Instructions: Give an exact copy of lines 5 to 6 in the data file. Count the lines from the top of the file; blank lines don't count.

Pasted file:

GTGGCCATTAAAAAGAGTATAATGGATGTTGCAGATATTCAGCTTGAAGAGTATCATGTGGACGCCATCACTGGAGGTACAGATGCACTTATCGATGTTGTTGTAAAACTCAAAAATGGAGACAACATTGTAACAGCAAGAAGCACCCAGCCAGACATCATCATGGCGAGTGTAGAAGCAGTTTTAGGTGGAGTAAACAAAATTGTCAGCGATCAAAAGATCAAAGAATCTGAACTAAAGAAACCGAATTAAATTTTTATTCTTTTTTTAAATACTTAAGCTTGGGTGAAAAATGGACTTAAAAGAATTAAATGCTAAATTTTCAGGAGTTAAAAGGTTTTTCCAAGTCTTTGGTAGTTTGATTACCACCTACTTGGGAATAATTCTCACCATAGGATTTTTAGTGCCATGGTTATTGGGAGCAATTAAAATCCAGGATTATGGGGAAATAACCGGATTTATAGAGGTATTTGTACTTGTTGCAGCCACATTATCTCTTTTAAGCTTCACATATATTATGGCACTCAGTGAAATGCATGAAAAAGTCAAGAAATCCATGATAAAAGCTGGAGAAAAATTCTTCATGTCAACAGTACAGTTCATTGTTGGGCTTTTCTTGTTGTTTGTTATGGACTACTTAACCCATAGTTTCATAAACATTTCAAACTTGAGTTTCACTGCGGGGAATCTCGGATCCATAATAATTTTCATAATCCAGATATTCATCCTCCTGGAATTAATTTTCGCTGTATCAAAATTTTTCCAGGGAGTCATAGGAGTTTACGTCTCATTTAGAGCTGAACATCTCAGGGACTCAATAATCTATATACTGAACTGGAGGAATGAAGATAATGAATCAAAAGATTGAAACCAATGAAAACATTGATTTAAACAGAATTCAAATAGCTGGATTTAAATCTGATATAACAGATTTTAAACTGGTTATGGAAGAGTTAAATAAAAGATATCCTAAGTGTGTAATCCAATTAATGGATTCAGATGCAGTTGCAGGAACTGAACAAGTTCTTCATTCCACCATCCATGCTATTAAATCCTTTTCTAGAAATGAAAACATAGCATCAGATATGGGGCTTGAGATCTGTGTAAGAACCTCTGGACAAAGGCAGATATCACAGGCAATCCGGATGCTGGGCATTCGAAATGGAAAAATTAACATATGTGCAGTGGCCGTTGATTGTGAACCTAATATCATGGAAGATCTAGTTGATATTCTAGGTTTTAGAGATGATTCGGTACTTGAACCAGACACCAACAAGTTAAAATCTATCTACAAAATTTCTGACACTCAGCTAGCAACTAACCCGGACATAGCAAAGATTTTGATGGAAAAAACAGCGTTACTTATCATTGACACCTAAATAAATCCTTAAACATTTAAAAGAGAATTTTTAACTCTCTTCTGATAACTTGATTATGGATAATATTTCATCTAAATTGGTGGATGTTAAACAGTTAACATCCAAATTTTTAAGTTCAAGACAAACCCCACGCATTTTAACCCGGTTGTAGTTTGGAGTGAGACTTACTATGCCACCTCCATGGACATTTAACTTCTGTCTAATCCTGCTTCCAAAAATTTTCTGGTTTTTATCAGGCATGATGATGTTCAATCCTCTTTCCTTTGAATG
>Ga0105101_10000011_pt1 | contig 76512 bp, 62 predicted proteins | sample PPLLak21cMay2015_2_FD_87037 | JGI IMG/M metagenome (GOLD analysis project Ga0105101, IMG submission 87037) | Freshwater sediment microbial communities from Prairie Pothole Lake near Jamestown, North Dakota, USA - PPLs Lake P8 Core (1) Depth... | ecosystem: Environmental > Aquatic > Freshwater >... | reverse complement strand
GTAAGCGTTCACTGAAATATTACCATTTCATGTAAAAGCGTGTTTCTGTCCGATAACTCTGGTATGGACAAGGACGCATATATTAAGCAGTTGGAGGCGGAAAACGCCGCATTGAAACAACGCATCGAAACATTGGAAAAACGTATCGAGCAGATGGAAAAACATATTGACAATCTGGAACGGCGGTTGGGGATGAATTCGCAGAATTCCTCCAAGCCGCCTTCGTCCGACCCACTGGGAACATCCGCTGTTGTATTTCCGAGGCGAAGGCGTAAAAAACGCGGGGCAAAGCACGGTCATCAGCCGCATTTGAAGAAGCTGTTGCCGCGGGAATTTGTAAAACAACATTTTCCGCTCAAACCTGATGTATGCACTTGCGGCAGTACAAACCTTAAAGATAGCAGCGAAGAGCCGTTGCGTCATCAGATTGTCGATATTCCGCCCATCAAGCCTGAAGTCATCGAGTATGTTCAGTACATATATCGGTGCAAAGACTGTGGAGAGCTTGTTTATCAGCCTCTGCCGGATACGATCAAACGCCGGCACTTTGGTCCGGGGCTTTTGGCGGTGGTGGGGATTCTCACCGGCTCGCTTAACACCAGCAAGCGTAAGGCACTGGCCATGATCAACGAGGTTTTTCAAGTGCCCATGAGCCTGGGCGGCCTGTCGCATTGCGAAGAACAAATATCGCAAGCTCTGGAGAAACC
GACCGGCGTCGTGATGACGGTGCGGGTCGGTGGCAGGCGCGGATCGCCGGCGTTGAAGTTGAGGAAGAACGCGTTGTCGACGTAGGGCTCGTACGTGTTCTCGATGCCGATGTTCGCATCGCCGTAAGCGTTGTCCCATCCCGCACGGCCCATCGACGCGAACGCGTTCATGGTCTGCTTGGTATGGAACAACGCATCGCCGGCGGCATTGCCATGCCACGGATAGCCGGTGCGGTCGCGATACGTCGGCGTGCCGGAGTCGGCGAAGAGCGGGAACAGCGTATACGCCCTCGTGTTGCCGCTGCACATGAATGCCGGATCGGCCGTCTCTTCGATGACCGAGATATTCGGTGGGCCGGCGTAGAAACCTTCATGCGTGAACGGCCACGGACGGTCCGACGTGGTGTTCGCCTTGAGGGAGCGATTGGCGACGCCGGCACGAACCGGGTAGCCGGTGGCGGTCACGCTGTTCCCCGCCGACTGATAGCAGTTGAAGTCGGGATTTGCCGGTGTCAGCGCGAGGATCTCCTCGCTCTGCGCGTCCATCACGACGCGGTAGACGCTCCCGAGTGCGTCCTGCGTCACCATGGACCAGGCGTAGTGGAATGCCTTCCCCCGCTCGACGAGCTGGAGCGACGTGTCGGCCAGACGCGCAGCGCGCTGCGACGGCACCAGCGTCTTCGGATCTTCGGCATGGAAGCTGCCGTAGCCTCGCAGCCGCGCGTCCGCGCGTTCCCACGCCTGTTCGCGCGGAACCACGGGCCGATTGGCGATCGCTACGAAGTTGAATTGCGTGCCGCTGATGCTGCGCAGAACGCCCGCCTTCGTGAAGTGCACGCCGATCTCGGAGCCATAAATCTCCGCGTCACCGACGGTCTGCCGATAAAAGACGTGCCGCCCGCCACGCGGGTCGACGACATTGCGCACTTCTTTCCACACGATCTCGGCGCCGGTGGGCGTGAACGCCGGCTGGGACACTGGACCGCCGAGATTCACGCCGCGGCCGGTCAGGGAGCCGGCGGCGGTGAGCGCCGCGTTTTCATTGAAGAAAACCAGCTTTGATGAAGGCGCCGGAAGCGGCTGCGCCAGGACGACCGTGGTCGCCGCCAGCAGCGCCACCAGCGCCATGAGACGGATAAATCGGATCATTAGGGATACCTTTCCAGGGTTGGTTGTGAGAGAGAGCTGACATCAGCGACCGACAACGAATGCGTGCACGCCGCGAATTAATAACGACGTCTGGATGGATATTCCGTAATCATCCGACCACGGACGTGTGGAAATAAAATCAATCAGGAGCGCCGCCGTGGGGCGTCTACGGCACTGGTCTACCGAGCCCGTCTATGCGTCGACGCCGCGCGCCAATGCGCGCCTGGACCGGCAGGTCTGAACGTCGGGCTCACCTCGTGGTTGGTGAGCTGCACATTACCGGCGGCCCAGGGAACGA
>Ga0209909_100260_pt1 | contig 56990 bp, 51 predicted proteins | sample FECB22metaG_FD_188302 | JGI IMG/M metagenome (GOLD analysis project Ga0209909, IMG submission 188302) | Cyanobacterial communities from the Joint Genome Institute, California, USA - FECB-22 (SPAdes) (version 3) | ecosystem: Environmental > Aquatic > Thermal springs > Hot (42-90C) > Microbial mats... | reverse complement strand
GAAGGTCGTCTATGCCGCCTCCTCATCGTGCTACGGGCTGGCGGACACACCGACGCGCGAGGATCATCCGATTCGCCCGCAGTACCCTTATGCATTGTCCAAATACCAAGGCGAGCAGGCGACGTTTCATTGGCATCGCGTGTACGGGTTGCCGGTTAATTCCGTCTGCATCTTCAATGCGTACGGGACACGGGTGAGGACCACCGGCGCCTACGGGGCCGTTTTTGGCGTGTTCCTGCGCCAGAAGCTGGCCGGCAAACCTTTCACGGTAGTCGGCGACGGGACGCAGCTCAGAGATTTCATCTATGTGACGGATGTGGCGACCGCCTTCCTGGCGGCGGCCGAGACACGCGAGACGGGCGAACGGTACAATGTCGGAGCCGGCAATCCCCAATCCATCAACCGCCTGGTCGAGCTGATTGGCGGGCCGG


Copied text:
>Ga0209909_100260_pt1 | contig 56990 bp, 51 predicted proteins | sample FECB22metaG_FD_188302 | JGI IMG/M metagenome (GOLD analysis project Ga0209909, IMG submission 188302) | Cyanobacterial communities from the Joint Genome Institute, California, USA - FECB-22 (SPAdes) (version 3) | ecosystem: Environmental > Aquatic > Thermal springs > Hot (42-90C) > Microbial mats... | reverse complement strand
GAAGGTCGTCTATGCCGCCTCCTCATCGTGCTACGGGCTGGCGGACACACCGACGCGCGAGGATCATCCGATTCGCCCGCAGTACCCTTATGCATTGTCCAAATACCAAGGCGAGCAGGCGACGTTTCATTGGCATCGCGTGTACGGGTTGCCGGTTAATTCCGTCTGCATCTTCAATGCGTACGGGACACGGGTGAGGACCACCGGCGCCTACGGGGCCGTTTTTGGCGTGTTCCTGCGCCAGAAGCTGGCCGGCAAACCTTTCACGGTAGTCGGCGACGGGACGCAGCTCAGAGATTTCATCTATGTGACGGATGTGGCGACCGCCTTCCTGGCGGCGGCCGAGACACGCGAGACGGGCGAACGGTACAATGTCGGAGCCGGCAATCCCCAATCCATCAACCGCCTGGTCGAGCTGATTGGCGGGCCGG